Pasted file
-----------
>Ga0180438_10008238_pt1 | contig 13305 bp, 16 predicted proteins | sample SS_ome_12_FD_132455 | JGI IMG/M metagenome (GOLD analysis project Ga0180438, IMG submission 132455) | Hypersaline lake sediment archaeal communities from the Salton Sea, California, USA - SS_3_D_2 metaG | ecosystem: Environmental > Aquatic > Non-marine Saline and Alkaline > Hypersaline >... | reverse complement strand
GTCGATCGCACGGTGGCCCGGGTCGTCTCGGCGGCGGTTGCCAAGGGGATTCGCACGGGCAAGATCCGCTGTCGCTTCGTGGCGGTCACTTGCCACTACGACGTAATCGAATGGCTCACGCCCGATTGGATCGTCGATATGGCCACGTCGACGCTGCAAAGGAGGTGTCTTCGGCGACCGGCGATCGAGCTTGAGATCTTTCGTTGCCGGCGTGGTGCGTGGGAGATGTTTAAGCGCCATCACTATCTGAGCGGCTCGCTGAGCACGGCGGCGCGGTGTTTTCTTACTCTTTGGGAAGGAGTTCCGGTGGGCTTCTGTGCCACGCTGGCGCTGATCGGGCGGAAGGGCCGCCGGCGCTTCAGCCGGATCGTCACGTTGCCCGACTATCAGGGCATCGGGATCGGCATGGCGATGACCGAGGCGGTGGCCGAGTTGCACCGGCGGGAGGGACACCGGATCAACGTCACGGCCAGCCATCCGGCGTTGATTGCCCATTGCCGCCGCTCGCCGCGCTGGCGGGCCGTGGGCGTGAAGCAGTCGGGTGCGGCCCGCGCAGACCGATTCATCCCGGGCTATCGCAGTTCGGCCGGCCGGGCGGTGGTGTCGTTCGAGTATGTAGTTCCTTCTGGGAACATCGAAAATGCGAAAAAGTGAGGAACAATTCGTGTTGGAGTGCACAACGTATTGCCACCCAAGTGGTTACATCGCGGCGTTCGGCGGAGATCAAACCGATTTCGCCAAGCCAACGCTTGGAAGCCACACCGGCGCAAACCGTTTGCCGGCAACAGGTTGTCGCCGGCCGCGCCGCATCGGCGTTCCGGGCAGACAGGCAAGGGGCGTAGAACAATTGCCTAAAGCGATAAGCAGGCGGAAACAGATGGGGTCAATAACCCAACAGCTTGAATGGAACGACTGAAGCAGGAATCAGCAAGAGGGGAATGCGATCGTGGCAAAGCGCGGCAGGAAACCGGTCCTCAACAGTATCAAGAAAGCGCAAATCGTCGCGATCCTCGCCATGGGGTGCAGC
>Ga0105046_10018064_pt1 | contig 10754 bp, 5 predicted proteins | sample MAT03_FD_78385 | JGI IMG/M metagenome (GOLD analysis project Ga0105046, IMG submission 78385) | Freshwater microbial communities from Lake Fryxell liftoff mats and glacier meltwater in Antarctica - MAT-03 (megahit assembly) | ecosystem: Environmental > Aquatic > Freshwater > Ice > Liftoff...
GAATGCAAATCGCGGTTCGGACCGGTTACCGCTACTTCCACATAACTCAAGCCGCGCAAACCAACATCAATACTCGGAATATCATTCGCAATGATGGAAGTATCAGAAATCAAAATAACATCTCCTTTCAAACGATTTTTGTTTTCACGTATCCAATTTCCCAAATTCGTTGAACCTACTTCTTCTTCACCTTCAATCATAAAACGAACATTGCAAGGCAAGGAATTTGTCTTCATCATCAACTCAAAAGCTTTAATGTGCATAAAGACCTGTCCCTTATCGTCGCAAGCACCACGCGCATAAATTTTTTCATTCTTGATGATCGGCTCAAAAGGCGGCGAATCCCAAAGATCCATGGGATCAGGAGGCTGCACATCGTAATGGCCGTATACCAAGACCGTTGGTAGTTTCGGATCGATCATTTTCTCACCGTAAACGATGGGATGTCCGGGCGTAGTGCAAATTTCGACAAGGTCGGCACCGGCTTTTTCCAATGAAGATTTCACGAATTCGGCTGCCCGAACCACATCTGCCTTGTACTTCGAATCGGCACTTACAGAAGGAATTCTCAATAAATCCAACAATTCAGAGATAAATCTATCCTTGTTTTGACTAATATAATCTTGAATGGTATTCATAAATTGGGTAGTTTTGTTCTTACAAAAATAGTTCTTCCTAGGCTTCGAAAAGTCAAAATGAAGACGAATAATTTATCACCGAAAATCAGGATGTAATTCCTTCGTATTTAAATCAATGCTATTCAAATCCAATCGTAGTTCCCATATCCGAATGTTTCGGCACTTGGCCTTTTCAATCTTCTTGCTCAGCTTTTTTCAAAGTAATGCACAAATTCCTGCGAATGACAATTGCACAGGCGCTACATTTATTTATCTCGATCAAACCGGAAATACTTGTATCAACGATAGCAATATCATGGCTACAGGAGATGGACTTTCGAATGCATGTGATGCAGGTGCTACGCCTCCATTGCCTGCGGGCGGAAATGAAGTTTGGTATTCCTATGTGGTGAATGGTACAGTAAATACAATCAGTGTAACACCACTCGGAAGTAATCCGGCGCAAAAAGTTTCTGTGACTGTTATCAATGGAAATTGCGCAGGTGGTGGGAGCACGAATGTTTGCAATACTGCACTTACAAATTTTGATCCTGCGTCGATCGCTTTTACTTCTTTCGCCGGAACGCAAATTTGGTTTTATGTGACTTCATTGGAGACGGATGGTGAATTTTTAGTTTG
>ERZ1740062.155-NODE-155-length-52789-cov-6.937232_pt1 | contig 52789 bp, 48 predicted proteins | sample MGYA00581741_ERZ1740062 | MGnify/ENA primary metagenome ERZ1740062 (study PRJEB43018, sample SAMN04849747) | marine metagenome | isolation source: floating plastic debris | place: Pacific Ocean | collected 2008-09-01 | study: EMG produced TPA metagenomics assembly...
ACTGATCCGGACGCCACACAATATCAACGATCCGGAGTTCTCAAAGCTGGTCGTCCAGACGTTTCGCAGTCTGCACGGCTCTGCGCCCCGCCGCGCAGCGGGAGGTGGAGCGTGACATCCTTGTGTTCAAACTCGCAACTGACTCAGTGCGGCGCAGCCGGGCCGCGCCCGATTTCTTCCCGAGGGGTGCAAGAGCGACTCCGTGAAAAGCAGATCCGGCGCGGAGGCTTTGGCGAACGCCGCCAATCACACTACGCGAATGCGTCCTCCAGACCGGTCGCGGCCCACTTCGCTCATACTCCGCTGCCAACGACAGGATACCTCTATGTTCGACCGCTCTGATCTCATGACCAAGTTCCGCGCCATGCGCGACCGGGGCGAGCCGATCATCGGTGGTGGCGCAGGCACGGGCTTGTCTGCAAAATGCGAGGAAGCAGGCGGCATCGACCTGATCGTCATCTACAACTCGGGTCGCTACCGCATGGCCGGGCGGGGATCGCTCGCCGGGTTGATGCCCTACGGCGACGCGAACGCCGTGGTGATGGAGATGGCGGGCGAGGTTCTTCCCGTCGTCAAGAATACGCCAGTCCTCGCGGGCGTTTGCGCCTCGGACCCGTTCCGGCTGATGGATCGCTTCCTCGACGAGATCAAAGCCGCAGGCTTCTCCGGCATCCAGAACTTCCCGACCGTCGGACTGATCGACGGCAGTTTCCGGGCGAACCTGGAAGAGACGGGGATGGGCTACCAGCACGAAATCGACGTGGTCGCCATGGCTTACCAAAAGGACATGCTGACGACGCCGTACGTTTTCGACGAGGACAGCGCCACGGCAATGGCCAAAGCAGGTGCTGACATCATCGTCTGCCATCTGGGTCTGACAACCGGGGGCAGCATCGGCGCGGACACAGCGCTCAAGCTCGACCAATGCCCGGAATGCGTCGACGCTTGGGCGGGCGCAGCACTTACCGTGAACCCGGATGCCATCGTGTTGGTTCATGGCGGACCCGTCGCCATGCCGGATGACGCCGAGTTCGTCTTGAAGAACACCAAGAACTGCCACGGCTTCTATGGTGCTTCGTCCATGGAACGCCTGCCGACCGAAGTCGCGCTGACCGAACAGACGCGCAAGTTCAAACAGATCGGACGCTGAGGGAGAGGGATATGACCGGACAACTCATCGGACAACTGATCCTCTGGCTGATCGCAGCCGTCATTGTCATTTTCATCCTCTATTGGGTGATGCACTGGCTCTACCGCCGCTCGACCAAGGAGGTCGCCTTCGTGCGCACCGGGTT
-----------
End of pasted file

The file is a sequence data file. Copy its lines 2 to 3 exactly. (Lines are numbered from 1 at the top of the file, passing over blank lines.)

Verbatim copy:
GTCGATCGCACGGTGGCCCGGGTCGTCTCGGCGGCGGTTGCCAAGGGGATTCGCACGGGCAAGATCCGCTGTCGCTTCGTGGCGGTCACTTGCCACTACGACGTAATCGAATGGCTCACGCCCGATTGGATCGTCGATATGGCCACGTCGACGCTGCAAAGGAGGTGTCTTCGGCGACCGGCGATCGAGCTTGAGATCTTTCGTTGCCGGCGTGGTGCGTGGGAGATGTTTAAGCGCCATCACTATCTGAGCGGCTCGCTGAGCACGGCGGCGCGGTGTTTTCTTACTCTTTGGGAAGGAGTTCCGGTGGGCTTCTGTGCCACGCTGGCGCTGATCGGGCGGAAGGGCCGCCGGCGCTTCAGCCGGATCGTCACGTTGCCCGACTATCAGGGCATCGGGATCGGCATGGCGATGACCGAGGCGGTGGCCGAGTTGCACCGGCGGGAGGGACACCGGATCAACGTCACGGCCAGCCATCCGGCGTTGATTGCCCATTGCCGCCGCTCGCCGCGCTGGCGGGCCGTGGGCGTGAAGCAGTCGGGTGCGGCCCGCGCAGACCGATTCATCCCGGGCTATCGCAGTTCGGCCGGCCGGGCGGTGGTGTCGTTCGAGTATGTAGTTCCTTCTGGGAACATCGAAAATGCGAAAAAGTGAGGAACAATTCGTGTTGGAGTGCACAACGTATTGCCACCCAAGTGGTTACATCGCGGCGTTCGGCGGAGATCAAACCGATTTCGCCAAGCCAACGCTTGGAAGCCACACCGGCGCAAACCGTTTGCCGGCAACAGGTTGTCGCCGGCCGCGCCGCATCGGCGTTCCGGGCAGACAGGCAAGGGGCGTAGAACAATTGCCTAAAGCGATAAGCAGGCGGAAACAGATGGGGTCAATAACCCAACAGCTTGAATGGAACGACTGAAGCAGGAATCAGCAAGAGGGGAATGCGATCGTGGCAAAGCGCGGCAGGAAACCGGTCCTCAACAGTATCAAGAAAGCGCAAATCGTCGCGATCCTCGCCATGGGGTGCAGC
>Ga0105046_10018064_pt1 | contig 10754 bp, 5 predicted proteins | sample MAT03_FD_78385 | JGI IMG/M metagenome (GOLD analysis project Ga0105046, IMG submission 78385) | Freshwater microbial communities from Lake Fryxell liftoff mats and glacier meltwater in Antarctica - MAT-03 (megahit assembly) | ecosystem: Environmental > Aquatic > Freshwater > Ice > Liftoff...